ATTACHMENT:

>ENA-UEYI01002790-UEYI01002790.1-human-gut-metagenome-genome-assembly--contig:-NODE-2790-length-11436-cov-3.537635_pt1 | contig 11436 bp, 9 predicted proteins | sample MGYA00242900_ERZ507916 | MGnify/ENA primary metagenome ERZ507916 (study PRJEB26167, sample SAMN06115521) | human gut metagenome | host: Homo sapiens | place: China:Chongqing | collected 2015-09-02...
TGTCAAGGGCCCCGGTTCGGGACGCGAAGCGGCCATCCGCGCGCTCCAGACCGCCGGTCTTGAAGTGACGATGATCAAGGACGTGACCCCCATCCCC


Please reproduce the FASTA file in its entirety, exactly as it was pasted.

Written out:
>ENA-UEYI01002790-UEYI01002790.1-human-gut-metagenome-genome-assembly--contig:-NODE-2790-length-11436-cov-3.537635_pt1 | contig 11436 bp, 9 predicted proteins | sample MGYA00242900_ERZ507916 | MGnify/ENA primary metagenome ERZ507916 (study PRJEB26167, sample SAMN06115521) | human gut metagenome | host: Homo sapiens | place: China:Chongqing | collected 2015-09-02...
TGTCAAGGGCCCCGGTTCGGGACGCGAAGCGGCCATCCGCGCGCTCCAGACCGCCGGTCTTGAAGTGACGATGATCAAGGACGTGACCCCCATCCCC